When a family’s money is tight and it is living close to the edge, pushing that family over the brink doesn’t take much. One seemingly simple legal problem can set off cascading events leading to dire consequences, including homelessness.

That happened to a family of six on the Eastern Shore that nearly lost its home when hard times hit, putting the members of that family in danger of eviction. A free Maryland Legal Aid lawyer was able to raise defenses in the court case and keep the family in its home. In Prince George’s County, a mother sought the court’s protection from an abusive father only to have him turn around and sue her for custody of the children he had abused. With the help of a Maryland Legal Aid lawyer, she was able to retain custody of her children and keep them safe from further abuse.

The legal system is complex and confusing. Without a lawyer, the chances of having a good outcome in court are slim, while negative consequences can be devastating. But affording a lawyer is out of reach for almost 40% of Marylanders, especially those living in poverty and the working poor living just above it.

Maryland Legal Aid is Maryland’s largest provider of free, direct legal services to vulnerable low-income people and families who have nowhere else to turn in times of crisis. It is one of 46 grantees supported by the Maryland Legal Services Corp., which distributes funding to nonprofit legal services organizations to ensure low-income Marylanders have access to stable, efficient and effective civil legal representation. Current funding levels are not, however, adequate to support this critical work. Without additional support, too many Marylanders will find themselves navigating the legal system alone.

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Gov. Wes Moore and the Maryland General Assembly are weighing a request to add crucial funding to the fiscal year 2025 budget to fund this life-saving work.

Providing funding for civil legal aid lawyers is not only the right thing to do. It is a fundamental way of ensuring we keep Maryland families housed, economically secure and safe. Civil legal aid lawyers help Marylanders prevent evictions, defend against foreclosures, ensure families stay together and stay safe from violence. They also help Maryland families access critical income support such as unemployment benefits, food stamps and health care. The lawyers defend against predatory loans and illegal debt collection practices and remove barriers to employment by expunging criminal records. Resolving fundamental legal problems helps families move away from crisis to stability and puts them on a path to thrive.

Civil legal aid funding is also critical to ensure fairness in our legal system and address long-standing social and racial inequity. Residents living in disinvested communities — primarily communities of color — disproportionately suffer the harms of predatory and discriminatory practices that lead to legal jeopardy with tragic consequences. For example, studies show that the number of evictions of Black women is 296% more than that of white men. Ensuring that justice continues to be available to all, not just to those who can afford it, is essential to legitimize our legal system and build confidence in our democratic institutions.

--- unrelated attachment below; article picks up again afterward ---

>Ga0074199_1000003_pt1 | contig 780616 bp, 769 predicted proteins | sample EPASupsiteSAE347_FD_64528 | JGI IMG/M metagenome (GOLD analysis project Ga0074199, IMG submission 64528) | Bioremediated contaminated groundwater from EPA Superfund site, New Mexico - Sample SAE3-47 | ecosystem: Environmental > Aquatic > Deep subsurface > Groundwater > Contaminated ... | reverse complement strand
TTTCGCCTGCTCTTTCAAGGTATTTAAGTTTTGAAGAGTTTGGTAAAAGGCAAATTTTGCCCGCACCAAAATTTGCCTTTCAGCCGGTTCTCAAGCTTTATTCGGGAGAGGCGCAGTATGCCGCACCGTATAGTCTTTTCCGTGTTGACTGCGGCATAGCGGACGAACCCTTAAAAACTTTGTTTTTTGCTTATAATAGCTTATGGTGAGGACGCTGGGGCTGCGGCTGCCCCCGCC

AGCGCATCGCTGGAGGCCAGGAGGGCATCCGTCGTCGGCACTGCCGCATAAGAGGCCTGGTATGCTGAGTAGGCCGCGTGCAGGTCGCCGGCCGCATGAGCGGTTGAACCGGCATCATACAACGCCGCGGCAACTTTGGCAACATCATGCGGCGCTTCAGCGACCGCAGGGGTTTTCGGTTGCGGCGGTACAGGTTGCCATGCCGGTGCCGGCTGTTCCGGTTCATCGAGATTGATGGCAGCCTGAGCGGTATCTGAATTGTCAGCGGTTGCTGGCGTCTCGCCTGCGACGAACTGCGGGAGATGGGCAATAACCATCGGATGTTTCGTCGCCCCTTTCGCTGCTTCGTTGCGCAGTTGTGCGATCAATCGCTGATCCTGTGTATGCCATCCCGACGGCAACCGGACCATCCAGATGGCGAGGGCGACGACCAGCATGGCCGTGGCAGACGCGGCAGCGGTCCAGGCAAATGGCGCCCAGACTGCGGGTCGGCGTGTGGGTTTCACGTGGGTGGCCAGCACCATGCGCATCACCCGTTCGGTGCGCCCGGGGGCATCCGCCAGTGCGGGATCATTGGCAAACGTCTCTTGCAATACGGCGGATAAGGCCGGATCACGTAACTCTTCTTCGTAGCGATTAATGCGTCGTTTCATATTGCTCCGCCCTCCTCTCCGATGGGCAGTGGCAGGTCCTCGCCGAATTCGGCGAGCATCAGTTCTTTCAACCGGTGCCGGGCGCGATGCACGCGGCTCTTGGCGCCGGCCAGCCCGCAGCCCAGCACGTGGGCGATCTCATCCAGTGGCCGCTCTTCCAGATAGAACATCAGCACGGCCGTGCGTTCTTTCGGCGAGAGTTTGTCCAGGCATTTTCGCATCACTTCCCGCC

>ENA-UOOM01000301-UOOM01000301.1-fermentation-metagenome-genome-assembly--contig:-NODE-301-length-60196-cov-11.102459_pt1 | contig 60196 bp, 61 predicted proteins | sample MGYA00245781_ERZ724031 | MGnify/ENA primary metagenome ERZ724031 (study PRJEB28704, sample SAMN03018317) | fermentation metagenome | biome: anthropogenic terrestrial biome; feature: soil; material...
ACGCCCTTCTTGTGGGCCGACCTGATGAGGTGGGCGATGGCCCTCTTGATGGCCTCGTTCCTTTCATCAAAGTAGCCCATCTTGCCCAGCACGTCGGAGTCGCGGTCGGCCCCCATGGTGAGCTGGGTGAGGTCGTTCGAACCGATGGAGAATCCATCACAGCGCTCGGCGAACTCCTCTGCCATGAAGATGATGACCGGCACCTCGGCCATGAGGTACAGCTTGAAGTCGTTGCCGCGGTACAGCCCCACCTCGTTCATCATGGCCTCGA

Finally, investing in civil legal aid has a proven return. Research shows that every $1 spent on civil legal aid returns $6 of benefits. Last year, civil legal aid providers assisted more than 82,000 Marylanders, benefiting more than 160,000 individuals. This is estimated to generate $190 million per year in economic activity, cost savings and increased productivity according to the most recent study on the impact of civil legal aid by the Administrative Office of the Courts. The return on investment is even greater in some areas, such as evictions, where a $5.7 million investment in attorneys on the front end resulted in $35.7 million in cost savings to the government on the back end.

As Maryland lawmakers convene for the 2024 legislative session, they will consider increased funding for civil legal aid. They will determine whether our state continues to stand with progressive states across the country by investing in equal justice, fairness and equity for all Marylanders, especially those who struggle economically and are vulnerable, including seniors, children and victims of domestic violence.

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Legal aid attorneys are talented and dedicated, often forgoing financial stability and opportunities because they believe in equal justice. But on average, they are our state’s lowest-paid public interest attorneys, and many cannot afford to stay in this important work. Their employers have been unable to keep pace with the state salaries, such as those at the Office of the Public Defender or the Office of the Attorney General. Pay equity with our peers in the public sector is necessary to ensure that vital legal help is there when Marylanders need it, so that no Marylander is left behind.

Vicki Schultz is executive director of Maryland Legal Aid. Michelle Siri is executive director of Maryland Legal Services Corp. Reena Shah is executive director of the Maryland Access to Justice Commission.

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